Updated: 5:35 p.m. | Posted: 3:45 p.m.
An assault on an imam Thursday night has been a painful reminder of hateful incidents that his mosque has experienced in recent years.
Bloomington police are investigating the attack on the imam, Mohamed Mukhtar, who was walking to the nightly prayer service around 10 p.m. when two people approached and assaulted him outside of the Dar Al Farooq center.
Abdal Ali said immediately after the attack, he saw Mukhtar, who looked like he was in pain.
“I said, ‘What happened, Imam?’” Ali said, who assumed Mukhtar simply fell. “He said, ‘Two white guys attacked me, and my shoes and my hat and my glasses are still in the street. Can you go get for me?’"
Bloomington police shared a press release Friday evening stating Mukhtar had described his attackers as a white man and a black man, both in their late teens or early twenties. Police say they’ve also determined the suspects had met up with two other men in a nearby area before the assault.
Mosque officials say the imam's shoulder was dislocated in the attack. He was treated at Fairview Southdale Hospital, according to police. No arrests have been made, and the investigation is ongoing.
The incident happened just one day after the mosque marked the third anniversary of another kind of attack. In 2017, a group of men drove from Illinois to bomb the mosque. One who pleaded guilty said they had hoped to scare Muslims out of the country.
Earlier this week, a federal judge again postponed the trial of the alleged Illinois militia leader accused of firebombing the mosque. The trial of 49-year-old Michael Hari, who is facing hate crime and explosives charges for the attack, has been pushed to November 2 because of the pandemic.
Dar Al Farooq’s executive director, Mohamed Omar, said the constant discrimination and hostilities toward the mosque has filled members with anxiety. Earlier this summer, Omar said, a man camped out near the mosque with a Confederate flag hanging on a tree. He left after a day.
“Every couple of months something happens,” he said. “You just cross your fingers that this time might not be a big mass shooting or might not be a big bomb.”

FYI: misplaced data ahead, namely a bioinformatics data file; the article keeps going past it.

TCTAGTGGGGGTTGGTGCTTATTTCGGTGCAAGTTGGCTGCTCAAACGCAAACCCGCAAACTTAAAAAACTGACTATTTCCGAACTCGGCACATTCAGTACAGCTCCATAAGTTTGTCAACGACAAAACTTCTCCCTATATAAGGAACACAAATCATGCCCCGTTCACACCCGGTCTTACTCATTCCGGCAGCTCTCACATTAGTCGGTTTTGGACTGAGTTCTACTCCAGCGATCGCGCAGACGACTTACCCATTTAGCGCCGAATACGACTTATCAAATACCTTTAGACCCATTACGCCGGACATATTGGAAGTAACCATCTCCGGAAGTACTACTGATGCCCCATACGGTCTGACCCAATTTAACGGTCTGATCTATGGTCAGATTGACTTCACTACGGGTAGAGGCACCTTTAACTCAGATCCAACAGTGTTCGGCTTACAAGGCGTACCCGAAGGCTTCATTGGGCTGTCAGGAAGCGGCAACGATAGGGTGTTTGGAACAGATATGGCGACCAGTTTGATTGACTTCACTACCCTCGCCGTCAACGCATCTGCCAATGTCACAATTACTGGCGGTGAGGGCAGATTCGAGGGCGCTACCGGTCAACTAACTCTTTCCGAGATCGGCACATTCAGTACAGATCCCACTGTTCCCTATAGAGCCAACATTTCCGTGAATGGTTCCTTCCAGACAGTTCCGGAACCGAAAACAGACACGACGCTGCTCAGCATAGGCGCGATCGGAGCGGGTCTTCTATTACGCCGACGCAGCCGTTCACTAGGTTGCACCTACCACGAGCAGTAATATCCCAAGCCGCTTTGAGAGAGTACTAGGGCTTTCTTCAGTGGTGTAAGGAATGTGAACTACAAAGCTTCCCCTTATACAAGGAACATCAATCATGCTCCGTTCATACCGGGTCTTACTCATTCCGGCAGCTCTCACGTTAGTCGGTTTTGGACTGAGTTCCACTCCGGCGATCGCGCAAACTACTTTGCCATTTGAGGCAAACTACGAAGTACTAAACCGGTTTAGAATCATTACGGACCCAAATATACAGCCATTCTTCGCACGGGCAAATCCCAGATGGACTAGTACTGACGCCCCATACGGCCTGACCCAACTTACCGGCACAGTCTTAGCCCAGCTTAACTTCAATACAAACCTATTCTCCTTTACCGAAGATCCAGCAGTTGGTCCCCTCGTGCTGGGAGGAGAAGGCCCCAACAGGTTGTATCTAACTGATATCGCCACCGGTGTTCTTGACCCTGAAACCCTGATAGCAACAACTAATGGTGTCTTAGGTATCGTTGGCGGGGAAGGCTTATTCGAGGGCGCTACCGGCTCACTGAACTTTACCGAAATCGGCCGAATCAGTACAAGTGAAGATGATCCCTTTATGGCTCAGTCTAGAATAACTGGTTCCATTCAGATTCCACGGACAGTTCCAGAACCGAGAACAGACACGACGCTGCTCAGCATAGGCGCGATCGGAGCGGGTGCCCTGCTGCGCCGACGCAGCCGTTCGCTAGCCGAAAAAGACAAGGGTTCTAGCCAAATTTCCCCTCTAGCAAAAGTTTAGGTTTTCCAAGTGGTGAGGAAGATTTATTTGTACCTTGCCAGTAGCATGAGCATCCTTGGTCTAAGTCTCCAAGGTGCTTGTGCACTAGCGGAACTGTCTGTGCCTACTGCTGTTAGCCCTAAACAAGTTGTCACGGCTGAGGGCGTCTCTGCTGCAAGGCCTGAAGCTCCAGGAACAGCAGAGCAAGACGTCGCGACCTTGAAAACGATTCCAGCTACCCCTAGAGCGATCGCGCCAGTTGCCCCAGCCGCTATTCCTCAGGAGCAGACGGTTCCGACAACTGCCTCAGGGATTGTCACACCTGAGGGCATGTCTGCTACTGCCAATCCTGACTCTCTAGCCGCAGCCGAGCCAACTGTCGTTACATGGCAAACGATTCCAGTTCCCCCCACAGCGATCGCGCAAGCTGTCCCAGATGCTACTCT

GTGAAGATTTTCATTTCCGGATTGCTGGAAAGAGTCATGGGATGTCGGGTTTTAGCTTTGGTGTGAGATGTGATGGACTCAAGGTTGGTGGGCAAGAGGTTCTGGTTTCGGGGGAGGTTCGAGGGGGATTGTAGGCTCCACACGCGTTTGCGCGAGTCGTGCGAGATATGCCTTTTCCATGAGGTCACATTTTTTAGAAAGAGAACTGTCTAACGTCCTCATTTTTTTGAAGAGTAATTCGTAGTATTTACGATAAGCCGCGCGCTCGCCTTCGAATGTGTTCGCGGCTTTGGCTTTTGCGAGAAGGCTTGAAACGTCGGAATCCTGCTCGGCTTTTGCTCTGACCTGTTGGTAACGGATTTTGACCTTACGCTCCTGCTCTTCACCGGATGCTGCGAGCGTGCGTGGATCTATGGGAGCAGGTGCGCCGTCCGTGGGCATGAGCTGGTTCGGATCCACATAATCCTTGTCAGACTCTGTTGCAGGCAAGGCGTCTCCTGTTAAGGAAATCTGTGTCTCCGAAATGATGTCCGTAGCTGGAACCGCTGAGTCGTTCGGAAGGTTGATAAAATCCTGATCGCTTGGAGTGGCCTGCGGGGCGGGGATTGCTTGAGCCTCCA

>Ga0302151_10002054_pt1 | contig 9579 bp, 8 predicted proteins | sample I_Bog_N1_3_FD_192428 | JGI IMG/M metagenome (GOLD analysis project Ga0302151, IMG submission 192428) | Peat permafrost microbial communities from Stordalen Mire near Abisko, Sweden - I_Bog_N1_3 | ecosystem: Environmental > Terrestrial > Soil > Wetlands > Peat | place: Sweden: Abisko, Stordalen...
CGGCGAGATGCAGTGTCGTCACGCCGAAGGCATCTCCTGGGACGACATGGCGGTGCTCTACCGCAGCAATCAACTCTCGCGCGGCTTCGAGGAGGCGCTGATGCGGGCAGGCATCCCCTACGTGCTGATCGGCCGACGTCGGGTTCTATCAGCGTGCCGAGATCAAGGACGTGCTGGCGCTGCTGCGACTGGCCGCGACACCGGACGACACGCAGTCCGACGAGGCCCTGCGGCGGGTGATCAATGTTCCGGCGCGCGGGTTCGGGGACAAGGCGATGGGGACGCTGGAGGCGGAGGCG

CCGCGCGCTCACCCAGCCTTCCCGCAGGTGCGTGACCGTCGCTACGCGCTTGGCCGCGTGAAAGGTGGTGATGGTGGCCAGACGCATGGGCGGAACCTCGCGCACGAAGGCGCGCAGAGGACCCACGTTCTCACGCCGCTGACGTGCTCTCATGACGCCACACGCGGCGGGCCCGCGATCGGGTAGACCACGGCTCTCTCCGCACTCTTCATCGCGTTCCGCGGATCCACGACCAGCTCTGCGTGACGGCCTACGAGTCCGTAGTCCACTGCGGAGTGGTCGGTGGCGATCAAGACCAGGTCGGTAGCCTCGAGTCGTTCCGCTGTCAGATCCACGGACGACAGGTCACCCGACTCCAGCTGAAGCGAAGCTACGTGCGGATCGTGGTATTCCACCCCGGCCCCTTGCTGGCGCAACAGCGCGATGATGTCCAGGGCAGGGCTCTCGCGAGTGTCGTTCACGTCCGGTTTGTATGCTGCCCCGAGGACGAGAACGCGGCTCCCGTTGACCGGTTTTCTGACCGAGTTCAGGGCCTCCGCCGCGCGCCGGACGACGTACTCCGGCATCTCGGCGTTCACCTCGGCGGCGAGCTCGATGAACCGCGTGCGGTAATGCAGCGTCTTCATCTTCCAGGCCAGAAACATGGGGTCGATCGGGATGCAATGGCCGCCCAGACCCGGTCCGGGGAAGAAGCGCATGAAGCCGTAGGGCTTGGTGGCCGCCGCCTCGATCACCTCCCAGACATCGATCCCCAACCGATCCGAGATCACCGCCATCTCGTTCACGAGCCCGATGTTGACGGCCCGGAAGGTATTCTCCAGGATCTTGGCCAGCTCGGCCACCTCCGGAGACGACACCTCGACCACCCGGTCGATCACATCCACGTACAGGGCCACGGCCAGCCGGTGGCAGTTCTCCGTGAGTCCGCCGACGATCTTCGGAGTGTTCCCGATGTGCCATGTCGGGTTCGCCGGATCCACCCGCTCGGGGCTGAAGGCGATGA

Last year, the mosque was the focus on an online video series produced by a right-wing social media website. The videos circulated conspiracy theories suggesting Muslims are in the country to impose Islamic law.
Worshipers became concerned when opponents in the neighborhood showed up to photograph or videotape young children playing in the playground nearby. It wasn't clear at the time how the footage would be used. The city responded by banning filming at the park.
The ordeal made it to federal court when a Bloomington woman sued the city, alleging the video ban violated her first amendment rights. A federal judge dismissed the case last month.
Neighbors and other supporters of the mosque gathered there Friday, as they have in recent months, to show their solidarity. Every Friday since the bombing, this group of mostly white residents has been standing outside Friday prayers to provide some sense of safety.
After hearing about the assault last night, about 50 showed up Friday.
“My reaction as a white person is not again. Not again,” said Karen Wills, one of the organizers. “Couldn't this just stop? This particular incident of a man having his shoulder fractured is just a ramped-up level of severity of the stuff that's just going on, day after day after day."
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